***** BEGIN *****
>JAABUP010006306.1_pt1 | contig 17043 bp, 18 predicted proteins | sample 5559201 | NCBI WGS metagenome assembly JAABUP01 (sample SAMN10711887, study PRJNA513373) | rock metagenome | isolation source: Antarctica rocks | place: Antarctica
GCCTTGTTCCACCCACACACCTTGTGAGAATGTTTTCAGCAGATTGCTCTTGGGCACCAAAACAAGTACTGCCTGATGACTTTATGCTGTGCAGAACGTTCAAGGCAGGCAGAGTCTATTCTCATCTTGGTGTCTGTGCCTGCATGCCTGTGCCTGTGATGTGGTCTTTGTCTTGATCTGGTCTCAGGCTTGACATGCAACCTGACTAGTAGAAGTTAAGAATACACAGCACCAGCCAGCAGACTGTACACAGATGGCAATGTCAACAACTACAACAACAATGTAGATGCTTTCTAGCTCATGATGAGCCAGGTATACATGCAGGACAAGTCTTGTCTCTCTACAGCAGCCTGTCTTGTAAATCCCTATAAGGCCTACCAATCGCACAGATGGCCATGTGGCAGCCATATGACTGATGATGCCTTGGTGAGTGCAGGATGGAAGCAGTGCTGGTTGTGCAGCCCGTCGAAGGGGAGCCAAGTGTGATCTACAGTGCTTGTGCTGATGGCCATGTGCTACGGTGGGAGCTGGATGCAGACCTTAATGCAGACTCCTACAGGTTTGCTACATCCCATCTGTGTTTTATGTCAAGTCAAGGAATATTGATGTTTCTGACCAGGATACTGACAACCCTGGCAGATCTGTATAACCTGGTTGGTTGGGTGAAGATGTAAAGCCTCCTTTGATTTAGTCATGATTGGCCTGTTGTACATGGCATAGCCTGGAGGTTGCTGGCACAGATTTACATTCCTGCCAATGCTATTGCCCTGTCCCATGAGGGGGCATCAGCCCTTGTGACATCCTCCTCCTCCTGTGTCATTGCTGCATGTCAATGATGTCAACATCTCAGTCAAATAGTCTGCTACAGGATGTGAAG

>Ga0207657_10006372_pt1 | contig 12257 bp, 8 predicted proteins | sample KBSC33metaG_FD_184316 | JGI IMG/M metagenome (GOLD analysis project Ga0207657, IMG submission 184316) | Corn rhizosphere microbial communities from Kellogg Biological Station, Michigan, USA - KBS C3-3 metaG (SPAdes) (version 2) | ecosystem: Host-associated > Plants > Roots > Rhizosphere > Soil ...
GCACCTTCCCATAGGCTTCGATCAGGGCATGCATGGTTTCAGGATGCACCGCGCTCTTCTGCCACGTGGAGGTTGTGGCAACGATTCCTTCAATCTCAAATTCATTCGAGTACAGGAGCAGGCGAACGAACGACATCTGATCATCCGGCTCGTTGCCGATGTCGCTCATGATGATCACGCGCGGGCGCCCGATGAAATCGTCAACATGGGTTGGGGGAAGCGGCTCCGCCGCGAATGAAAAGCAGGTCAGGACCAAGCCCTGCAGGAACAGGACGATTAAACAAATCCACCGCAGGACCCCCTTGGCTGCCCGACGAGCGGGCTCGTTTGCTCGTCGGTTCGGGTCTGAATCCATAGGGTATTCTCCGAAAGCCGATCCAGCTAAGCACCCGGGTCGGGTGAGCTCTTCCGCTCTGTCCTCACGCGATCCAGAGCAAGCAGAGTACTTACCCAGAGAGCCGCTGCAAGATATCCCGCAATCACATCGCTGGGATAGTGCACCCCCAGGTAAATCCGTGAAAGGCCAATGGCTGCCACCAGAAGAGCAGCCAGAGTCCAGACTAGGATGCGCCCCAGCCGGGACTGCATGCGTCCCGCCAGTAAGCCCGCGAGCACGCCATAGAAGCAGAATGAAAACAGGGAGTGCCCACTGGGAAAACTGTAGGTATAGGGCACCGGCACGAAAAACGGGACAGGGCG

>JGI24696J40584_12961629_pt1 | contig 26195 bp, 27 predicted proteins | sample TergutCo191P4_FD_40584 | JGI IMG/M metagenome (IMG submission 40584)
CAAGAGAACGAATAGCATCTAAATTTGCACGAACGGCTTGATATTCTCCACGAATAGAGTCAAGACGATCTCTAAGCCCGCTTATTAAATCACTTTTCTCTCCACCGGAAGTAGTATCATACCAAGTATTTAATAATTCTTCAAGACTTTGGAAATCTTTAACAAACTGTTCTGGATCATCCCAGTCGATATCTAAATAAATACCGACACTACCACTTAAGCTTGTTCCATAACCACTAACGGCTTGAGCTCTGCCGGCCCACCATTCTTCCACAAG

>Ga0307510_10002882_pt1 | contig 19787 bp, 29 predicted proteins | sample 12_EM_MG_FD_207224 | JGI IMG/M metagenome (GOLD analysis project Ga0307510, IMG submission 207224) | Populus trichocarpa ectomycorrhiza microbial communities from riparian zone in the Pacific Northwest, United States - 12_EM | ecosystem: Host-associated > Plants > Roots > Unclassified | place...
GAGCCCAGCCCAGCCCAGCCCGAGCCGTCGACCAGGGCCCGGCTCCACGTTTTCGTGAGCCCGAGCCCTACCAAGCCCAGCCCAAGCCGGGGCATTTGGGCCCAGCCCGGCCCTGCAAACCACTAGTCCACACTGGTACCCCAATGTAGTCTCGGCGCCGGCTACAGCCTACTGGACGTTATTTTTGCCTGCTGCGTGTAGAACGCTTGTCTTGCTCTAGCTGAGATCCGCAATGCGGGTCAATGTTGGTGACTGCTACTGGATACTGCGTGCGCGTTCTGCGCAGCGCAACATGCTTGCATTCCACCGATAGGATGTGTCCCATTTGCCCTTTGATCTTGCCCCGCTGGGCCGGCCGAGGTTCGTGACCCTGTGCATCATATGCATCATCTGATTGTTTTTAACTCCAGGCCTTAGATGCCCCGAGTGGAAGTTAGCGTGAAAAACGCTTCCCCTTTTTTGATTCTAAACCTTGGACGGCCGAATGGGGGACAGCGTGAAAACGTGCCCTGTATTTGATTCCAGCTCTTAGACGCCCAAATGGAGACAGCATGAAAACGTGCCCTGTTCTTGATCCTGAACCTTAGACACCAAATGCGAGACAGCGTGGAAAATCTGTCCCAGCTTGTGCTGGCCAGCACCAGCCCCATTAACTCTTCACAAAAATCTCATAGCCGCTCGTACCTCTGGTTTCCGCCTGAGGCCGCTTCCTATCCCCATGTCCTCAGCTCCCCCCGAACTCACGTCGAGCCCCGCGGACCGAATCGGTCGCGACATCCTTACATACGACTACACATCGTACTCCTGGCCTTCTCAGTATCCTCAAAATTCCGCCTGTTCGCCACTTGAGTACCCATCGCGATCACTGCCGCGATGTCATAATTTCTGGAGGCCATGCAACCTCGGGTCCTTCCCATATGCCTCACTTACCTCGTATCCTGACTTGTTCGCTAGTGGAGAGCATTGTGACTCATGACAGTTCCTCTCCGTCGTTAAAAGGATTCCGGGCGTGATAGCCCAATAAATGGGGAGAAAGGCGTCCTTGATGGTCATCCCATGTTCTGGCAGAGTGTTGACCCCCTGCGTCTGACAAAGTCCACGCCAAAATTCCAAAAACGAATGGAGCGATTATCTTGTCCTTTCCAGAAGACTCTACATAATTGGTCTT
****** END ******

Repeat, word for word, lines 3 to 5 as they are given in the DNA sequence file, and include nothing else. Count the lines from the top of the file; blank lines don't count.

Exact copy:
>Ga0207657_10006372_pt1 | contig 12257 bp, 8 predicted proteins | sample KBSC33metaG_FD_184316 | JGI IMG/M metagenome (GOLD analysis project Ga0207657, IMG submission 184316) | Corn rhizosphere microbial communities from Kellogg Biological Station, Michigan, USA - KBS C3-3 metaG (SPAdes) (version 2) | ecosystem: Host-associated > Plants > Roots > Rhizosphere > Soil ...
GCACCTTCCCATAGGCTTCGATCAGGGCATGCATGGTTTCAGGATGCACCGCGCTCTTCTGCCACGTGGAGGTTGTGGCAACGATTCCTTCAATCTCAAATTCATTCGAGTACAGGAGCAGGCGAACGAACGACATCTGATCATCCGGCTCGTTGCCGATGTCGCTCATGATGATCACGCGCGGGCGCCCGATGAAATCGTCAACATGGGTTGGGGGAAGCGGCTCCGCCGCGAATGAAAAGCAGGTCAGGACCAAGCCCTGCAGGAACAGGACGATTAAACAAATCCACCGCAGGACCCCCTTGGCTGCCCGACGAGCGGGCTCGTTTGCTCGTCGGTTCGGGTCTGAATCCATAGGGTATTCTCCGAAAGCCGATCCAGCTAAGCACCCGGGTCGGGTGAGCTCTTCCGCTCTGTCCTCACGCGATCCAGAGCAAGCAGAGTACTTACCCAGAGAGCCGCTGCAAGATATCCCGCAATCACATCGCTGGGATAGTGCACCCCCAGGTAAATCCGTGAAAGGCCAATGGCTGCCACCAGAAGAGCAGCCAGAGTCCAGACTAGGATGCGCCCCAGCCGGGACTGCATGCGTCCCGCCAGTAAGCCCGCGAGCACGCCATAGAAGCAGAATGAAAACAGGGAGTGCCCACTGGGAAAACTGTAGGTATAGGGCACCGGCACGAAAAACGGGACAGGGCG

>JGI24696J40584_12961629_pt1 | contig 26195 bp, 27 predicted proteins | sample TergutCo191P4_FD_40584 | JGI IMG/M metagenome (IMG submission 40584)